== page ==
Do rewards actually motivate people?

Many people use rewards as a way of motivation to finish a task. Learn why this method can be counter-productive.

Do rewards actually motivate people?
Photo by Siora Photography / Unsplash

I honestly believe that at least at some point in your life, you have thought about how to motivate yourself or someone else to do something. There are multiple ways how you could approach this, but not all approaches will lead to satisfactory results. In this post, I want to talk about an approach I have read about in the brilliant book “Drive” by Daniel H. Pink. In the very first chapter, he writes about an experiment which was conducted in 1969 to find out if one should give rewards for completing tasks to increase the motivation.

In our current environment, you have maybe come across parents giving children a reward to finish a household task. You might have heard of workplaces, which give employees rewards for successfully accomplishing tasks. Some treat themselves with sweets after eating a healthy meal with full of vegetables.

This approach has definitely some benefits, but it also comes with drawbacks. It’s most effective when you have to do repetitive tasks. One big drawback is that as soon as you take away the reward, the next time a person has to do this task again, the motivation will drastically reduce. Why? Because the people worked for the extrinsic reward instead of for finishing the task itself.

Method of this Research

This conclusion was discovered in 1969 in an experiment by Edward Deci. This is how the experiment was conducted:

University students were divided into two groups - Group A and B. Each one of them had to go into a room together with Deci. Deci was there to explain them the rules and to observe them. The participants were given a specific time frame in which they had to solve Soma puzzle-cubes.

The participants were given in total three pictures of different combinations. After the time frame, Deci tells the participants falsely that he has to go out and note the results into a computer but instead he leaves the room and observes the participants from the outside how they behave after the project time. It was noted if they continued to solve the puzzles, even though the experiment-time has finished or if they did something else e.g. reading some magazines which were also laying there on the table.

This experiment was repeated with the same participants on three consecutive days. They were all given the same tasks, but the circumstances of those two groups were different. The experiment went as follows:

The Experiment

Day 1:

Scenario: Group A and B are told to solve the puzzles within a time frame.

Findings: After the time ended, a few people from both groups continued to try to solve the riddle. The others were not doing anything. There was no significant difference in the motivation between those two groups.

Day 2:

Scenario: Group A was told that they get a monetary reward if they complete the riddle. Group B had the same conditions as on day 1 and would not get any rewards.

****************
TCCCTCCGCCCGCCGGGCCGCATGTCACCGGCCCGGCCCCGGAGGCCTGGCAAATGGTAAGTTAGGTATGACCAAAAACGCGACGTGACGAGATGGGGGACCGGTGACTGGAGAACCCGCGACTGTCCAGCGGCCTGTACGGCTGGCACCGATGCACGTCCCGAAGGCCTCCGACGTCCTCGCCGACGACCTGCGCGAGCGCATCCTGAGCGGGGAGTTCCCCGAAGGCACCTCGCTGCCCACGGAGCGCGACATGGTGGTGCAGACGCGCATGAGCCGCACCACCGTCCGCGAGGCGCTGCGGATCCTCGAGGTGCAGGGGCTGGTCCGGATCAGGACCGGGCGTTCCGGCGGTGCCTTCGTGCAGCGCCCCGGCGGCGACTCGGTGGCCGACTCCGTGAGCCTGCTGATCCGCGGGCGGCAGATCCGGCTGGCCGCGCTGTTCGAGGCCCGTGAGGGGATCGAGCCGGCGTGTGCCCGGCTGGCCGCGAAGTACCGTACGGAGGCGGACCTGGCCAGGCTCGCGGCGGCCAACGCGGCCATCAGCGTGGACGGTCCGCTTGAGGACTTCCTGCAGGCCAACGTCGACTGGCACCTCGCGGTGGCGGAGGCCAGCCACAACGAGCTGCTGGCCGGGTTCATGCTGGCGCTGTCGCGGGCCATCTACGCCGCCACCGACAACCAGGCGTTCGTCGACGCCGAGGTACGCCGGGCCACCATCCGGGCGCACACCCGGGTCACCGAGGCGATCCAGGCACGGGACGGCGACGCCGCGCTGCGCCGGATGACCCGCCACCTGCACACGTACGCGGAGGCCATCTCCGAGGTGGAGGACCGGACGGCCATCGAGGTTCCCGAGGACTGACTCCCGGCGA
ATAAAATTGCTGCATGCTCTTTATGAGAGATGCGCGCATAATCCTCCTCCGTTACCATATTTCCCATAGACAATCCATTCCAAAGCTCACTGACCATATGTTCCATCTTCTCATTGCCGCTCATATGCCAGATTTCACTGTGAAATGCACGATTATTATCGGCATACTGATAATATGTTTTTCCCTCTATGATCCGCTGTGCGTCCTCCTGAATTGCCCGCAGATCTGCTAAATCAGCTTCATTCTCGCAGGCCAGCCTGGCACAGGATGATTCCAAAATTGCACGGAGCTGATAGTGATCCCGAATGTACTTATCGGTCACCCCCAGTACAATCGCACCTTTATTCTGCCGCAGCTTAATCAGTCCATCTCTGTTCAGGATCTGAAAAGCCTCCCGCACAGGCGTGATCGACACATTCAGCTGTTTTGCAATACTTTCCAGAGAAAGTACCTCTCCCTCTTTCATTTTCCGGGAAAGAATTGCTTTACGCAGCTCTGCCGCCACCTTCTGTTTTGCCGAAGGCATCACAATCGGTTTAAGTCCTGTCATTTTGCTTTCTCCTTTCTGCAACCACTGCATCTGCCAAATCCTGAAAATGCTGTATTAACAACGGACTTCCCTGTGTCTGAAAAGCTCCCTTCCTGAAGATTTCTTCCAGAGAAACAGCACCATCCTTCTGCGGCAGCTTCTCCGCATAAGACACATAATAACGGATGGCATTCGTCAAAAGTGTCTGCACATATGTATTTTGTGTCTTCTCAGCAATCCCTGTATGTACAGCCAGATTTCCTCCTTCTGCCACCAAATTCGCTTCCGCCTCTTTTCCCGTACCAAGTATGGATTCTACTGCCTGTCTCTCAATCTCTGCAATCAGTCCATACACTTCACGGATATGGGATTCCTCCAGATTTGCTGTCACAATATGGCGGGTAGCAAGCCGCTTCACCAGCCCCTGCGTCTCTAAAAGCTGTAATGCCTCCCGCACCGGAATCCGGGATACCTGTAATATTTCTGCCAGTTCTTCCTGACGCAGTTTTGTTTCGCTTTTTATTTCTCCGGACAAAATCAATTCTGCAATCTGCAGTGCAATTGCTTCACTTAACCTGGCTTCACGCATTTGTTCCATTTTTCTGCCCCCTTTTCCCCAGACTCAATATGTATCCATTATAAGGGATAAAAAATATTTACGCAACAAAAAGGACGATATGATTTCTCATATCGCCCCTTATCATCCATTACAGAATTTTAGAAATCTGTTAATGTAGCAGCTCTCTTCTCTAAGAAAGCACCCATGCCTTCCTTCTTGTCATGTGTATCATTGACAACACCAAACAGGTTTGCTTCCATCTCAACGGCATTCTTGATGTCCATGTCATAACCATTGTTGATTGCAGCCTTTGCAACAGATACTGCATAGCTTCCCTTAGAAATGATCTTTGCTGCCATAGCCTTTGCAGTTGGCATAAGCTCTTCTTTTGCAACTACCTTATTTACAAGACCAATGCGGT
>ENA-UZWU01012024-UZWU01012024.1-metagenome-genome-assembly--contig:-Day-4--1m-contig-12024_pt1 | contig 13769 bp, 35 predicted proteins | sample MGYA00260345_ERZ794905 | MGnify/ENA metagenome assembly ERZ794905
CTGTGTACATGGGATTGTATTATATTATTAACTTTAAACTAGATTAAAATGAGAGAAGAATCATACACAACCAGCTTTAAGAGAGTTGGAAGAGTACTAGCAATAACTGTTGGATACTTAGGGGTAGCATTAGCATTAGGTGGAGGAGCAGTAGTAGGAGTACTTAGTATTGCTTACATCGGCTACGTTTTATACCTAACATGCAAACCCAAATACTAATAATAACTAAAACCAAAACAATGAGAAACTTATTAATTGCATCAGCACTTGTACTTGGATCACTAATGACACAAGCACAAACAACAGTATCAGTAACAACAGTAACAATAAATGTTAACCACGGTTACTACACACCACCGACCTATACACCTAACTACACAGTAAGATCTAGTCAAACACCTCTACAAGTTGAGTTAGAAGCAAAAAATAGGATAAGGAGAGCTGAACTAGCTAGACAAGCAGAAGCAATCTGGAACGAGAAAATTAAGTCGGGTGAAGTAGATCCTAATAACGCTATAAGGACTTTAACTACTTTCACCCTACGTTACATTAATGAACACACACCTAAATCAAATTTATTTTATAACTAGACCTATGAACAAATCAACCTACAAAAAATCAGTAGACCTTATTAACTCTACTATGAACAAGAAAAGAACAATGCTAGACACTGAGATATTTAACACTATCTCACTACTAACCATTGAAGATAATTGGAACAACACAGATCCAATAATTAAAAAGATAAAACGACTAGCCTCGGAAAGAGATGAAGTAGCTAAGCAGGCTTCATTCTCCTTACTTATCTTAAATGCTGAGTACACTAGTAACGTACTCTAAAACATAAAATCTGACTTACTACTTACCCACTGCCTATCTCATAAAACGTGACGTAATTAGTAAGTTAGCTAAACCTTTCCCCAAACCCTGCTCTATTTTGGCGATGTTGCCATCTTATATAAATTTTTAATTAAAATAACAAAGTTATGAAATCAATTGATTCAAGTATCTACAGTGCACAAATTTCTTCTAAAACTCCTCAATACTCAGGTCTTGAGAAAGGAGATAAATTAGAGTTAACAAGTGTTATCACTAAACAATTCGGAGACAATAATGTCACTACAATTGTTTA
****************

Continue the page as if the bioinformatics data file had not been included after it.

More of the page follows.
Findings: Both groups were more motivated than on day 1 to solve the puzzle even after the given time-frame. But more participants of group A invested more time in solving the riddles than participants of Group B.

Day 3:

Scenario: Group A was told that they will not receive any rewards this time. So, both groups would have the same conditions as on day 1.

Before you read the result of day 3, what do you think about how high the motivation of both groups was rated? Remember, on day 3, both groups are solving the riddles under the same conditions.

Findings: The motivation of Group B has risen again. More people tried to solve the riddles after the given time frame than on day 2. Group A, on the other hand, showed significantly less motivation than on day 1. Most of them immediately stopped trying to solve the riddles as soon as the official time has ended.

Even though both groups had the same rules on day 3, the motivation of solving the puzzles was higher for group B than for group A. We can conclude that the circumstances of people matter, even though the current situation of two groups might look the same.


By continuedly doing a task where one sees a challenge, the motivation for doing the task itself will rise. Rewards can increase the motivation for finishing the tasks, but taking them away will lead to a significant motivation-drop, since the people will compare the current reward (none) with the reward they got before (more than none) for finishing the same task.

Another disadvantage of rewards is that it might make it difficult for people to stay motivated for the long-term if the rewards do not increase in perceived value for the people, since, after a while, the rewards might be not considered as worthy anymore for the same tasks. So, the rewards have to be increased.

If the people would never have gotten any reward, then the motivation might have increased because of the challenge they see in the task. But this conclusion is not applicable to all types of tasks. The applicable tasks are the ones where the tasks do not feel monotonous. If there are monotonous tasks, which few to no people are interested in doing, then people have to be rewarded.


"Drive" by Daniel H. Pink

Book-cover of the book "Drive" by Daniel H. Pink